Date of Award
MS Experimental Psychology
Susan Teague, Ph.D.
Susan A. Nolan, Ph.D.
Andrew F. Simon, Ph.D.
relationships, introversion-extroversion, commitment, attraction, desire, similarity
The present study assessed whether similarity of a hypothetical partner on Introversion-Extroversion, along with partner preference for long-term or short-term relationships, might vary according to participants’ own Introversion-Extroversion. MANOVA results suggest three important points. First, ratings by extrovert participants showed higher levels of romantic interest for extroverted, rather than introverted, hypothetical partners; introvert participants’ ratings did not differ between introvert and extrovert partners on this dimension. Second, the similarity of the participant and the hypothetical partner on Introversion-Extroversion appeared to influence interpersonal interest, romantic interest, and commitment potential. Last, the partner’s commitment level may drive participants’ non-platonic interest and potential to commitment to the partner. Along with the effect of commitment, there are indicators for the liking of both similar and dissimilar others.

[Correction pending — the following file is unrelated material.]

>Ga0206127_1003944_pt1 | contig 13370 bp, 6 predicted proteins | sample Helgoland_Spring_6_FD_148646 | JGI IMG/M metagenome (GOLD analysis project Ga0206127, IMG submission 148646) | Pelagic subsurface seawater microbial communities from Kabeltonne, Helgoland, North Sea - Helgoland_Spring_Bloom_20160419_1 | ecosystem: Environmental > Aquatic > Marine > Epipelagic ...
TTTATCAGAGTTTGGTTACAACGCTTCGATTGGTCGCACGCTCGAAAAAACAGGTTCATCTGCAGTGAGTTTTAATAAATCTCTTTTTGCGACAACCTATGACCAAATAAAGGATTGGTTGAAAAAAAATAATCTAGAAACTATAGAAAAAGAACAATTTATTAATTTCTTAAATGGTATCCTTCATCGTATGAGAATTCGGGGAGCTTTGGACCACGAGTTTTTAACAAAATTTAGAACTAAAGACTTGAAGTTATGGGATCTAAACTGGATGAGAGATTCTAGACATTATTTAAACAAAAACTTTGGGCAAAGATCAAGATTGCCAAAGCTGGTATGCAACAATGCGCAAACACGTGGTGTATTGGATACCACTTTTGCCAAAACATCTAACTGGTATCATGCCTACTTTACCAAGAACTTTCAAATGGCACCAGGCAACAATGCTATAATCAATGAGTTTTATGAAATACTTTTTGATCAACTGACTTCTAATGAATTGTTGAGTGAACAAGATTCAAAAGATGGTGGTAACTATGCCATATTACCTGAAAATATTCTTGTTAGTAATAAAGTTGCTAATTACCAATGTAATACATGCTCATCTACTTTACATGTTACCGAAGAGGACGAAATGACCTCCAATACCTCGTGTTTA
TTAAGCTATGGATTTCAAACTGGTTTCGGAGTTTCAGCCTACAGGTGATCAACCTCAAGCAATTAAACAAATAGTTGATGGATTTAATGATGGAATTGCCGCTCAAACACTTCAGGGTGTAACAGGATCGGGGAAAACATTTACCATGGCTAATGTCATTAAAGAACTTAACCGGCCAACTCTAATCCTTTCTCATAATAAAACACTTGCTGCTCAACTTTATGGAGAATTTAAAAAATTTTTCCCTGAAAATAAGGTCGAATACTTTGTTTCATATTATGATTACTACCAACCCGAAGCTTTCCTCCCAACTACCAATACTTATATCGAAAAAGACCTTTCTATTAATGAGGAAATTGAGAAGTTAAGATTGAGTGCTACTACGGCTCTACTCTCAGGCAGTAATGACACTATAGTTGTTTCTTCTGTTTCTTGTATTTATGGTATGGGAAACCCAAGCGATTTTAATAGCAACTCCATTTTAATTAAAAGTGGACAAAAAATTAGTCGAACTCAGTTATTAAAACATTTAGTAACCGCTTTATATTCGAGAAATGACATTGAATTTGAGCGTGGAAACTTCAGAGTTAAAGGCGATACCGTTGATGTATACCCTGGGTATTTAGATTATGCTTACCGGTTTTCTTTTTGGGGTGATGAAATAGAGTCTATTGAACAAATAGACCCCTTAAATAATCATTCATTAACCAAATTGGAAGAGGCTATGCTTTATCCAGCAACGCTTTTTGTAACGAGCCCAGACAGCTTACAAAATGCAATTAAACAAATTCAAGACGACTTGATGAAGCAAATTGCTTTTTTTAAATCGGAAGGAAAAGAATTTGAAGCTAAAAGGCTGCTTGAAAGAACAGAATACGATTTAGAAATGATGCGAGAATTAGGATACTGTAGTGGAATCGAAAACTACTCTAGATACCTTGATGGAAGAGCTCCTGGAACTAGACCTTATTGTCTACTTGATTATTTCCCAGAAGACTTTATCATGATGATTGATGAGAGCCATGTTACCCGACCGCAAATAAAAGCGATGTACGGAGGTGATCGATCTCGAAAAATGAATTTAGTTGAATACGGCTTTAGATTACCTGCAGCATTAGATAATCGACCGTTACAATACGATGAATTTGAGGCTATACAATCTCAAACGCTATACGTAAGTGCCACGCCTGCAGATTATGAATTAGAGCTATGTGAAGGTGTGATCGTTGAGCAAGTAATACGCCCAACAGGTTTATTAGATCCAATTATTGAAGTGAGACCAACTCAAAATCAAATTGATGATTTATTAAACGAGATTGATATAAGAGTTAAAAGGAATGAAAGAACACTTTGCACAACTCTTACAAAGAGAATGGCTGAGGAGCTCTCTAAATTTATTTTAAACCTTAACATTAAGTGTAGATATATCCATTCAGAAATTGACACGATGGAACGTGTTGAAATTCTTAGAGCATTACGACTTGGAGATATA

Ross, Naquan, "The People We Like: Do Introversion-Extroversion and Commitment Affect Evaluation of Potential Partners?" (2018). Seton Hall University Dissertations and Theses (ETDs). 2580.